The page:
The Governor’s Water Stewardship Act was Governor Sonny Perdue’s initiative to encourage water conservation, reduce wasteful loss and incentivize innovation in both increasing water supply and lessening demand, with the intent of developing a “culture of conservation” in Georgia. The Act was introduced simultaneously in the two chambers of the Georgia General Assembly as House Bill 1094 and Senate Bill 370, and moved quickly to passage; it was signed into law by Governor Perdue and became effective June 1, 2010. The following summarizes the key 10 points of the Act:
- To build a culture of conservation throughout the state by state-wide water campaigns and public outreach programs;
- To ensure coordination among various agencies (EPD, Parks Recreation and DNR Historic Sites Division, DNR Sustainability Division, GEFA, Department of Community Affairs, Georgia Forestry Commission, Department of Community Health, Department of Agriculture and Soil & Water Conservation Commission.)
- The Act mandates that by January 1, 2012, public water systems serving at least 10,000 individuals will have conducted a water loss audit according to the International Water Association (IWA) methodology, and by January 1, 2013, all other public water systems that serve at least 3300 individuals shall also have conducted water loss audits. The purpose of utilizing the IWA methodology is to provide for consistency and comparability.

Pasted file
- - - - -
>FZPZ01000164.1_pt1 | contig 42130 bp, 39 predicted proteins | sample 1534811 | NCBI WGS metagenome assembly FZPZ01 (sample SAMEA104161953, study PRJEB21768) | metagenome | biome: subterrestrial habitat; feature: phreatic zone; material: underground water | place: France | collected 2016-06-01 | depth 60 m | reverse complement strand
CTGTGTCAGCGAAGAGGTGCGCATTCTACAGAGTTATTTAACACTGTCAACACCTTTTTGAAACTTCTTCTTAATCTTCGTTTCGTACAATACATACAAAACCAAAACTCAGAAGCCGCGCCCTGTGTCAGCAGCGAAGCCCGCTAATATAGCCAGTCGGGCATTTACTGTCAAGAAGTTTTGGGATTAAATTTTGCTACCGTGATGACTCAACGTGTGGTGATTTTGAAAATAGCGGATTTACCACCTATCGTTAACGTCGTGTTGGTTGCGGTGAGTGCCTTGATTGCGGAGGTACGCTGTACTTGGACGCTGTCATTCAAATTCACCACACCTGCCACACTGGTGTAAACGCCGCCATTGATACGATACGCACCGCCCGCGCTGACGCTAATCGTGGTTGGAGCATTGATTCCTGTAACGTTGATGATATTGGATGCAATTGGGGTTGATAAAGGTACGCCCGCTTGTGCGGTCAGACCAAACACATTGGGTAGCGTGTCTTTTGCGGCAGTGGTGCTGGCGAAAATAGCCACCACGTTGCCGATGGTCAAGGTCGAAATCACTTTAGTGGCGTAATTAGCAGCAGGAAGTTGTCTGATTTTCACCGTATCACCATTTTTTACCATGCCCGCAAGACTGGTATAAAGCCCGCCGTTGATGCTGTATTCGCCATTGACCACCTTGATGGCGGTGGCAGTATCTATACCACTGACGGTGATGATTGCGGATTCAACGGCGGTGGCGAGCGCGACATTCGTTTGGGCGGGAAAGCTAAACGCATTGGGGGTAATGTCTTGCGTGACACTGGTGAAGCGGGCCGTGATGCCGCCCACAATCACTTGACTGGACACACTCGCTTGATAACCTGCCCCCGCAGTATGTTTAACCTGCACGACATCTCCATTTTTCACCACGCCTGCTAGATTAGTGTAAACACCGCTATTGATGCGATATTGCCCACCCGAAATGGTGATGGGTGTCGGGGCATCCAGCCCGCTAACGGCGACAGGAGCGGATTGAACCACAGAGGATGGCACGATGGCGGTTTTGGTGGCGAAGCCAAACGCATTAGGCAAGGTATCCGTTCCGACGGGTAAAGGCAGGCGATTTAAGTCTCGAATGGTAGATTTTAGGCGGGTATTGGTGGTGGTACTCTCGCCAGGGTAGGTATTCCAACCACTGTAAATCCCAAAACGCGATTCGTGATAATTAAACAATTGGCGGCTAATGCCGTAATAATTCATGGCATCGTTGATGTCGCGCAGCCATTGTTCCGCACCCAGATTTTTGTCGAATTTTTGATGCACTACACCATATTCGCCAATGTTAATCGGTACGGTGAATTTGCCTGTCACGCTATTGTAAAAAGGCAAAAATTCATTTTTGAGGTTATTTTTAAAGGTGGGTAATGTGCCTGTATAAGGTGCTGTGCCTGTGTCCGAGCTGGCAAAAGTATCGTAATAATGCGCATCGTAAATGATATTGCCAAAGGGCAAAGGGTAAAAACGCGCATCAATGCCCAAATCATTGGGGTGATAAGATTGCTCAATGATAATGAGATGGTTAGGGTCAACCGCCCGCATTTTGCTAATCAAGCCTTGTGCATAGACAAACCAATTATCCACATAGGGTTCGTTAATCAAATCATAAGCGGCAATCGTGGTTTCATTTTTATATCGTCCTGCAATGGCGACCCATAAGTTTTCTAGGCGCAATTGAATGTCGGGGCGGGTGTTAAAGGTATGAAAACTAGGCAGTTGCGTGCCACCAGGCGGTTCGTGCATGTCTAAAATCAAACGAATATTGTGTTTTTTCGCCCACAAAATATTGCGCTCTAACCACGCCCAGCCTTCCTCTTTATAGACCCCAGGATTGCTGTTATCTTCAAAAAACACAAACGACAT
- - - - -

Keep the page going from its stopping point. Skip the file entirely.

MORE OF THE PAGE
- Allows for local outdoor watering restrictions more stringent than state restrictions during both non-drought periods and state declared periods of droughts.
- Groundwater agricultural permit: The Act categorizes Agricultural permits for groundwater and surface water withdrawals to define “active”, “inactive”, and “unused” permits and outlines procedures for EPD to withdraw those permits.
- Surface water agricultural permit: (see point 5 above)
- For all new residential and commercial multi-unit projects, sub-metering so that each unit can receive consumption reports and be required to help incentivize residents to practice conservation measures. The Act protects utilities who take responsibility for sub metering and allow them to charge fees for this services.
- Efficient water fixtures will be required in all new residential and commercial construction statewide. For existing units, incentives to retrofit will be in provided.
- Water efficient cooling towers will be required in new industrial construction. For existing units, incentives to retrofit will be in provided.
- The Act created a Joint House and Senate Committee on water supply that will look at the additional contingency supply options (reservoirs) and extends the voluntary agriculture monitoring program to include surface water withdrawals.